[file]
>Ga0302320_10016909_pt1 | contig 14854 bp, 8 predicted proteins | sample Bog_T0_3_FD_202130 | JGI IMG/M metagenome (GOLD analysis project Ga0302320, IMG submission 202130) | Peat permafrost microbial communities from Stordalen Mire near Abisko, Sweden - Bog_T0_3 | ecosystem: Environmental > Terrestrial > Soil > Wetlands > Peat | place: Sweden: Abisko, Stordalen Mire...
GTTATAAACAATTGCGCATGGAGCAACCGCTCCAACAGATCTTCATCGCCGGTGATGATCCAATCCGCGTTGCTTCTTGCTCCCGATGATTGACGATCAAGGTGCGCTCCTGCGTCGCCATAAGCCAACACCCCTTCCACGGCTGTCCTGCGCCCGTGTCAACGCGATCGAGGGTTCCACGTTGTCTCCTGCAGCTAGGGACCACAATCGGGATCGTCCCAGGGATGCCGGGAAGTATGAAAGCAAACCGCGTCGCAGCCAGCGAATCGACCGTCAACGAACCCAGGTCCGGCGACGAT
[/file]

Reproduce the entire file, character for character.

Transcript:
>Ga0302320_10016909_pt1 | contig 14854 bp, 8 predicted proteins | sample Bog_T0_3_FD_202130 | JGI IMG/M metagenome (GOLD analysis project Ga0302320, IMG submission 202130) | Peat permafrost microbial communities from Stordalen Mire near Abisko, Sweden - Bog_T0_3 | ecosystem: Environmental > Terrestrial > Soil > Wetlands > Peat | place: Sweden: Abisko, Stordalen Mire...
GTTATAAACAATTGCGCATGGAGCAACCGCTCCAACAGATCTTCATCGCCGGTGATGATCCAATCCGCGTTGCTTCTTGCTCCCGATGATTGACGATCAAGGTGCGCTCCTGCGTCGCCATAAGCCAACACCCCTTCCACGGCTGTCCTGCGCCCGTGTCAACGCGATCGAGGGTTCCACGTTGTCTCCTGCAGCTAGGGACCACAATCGGGATCGTCCCAGGGATGCCGGGAAGTATGAAAGCAAACCGCGTCGCAGCCAGCGAATCGACCGTCAACGAACCCAGGTCCGGCGACGAT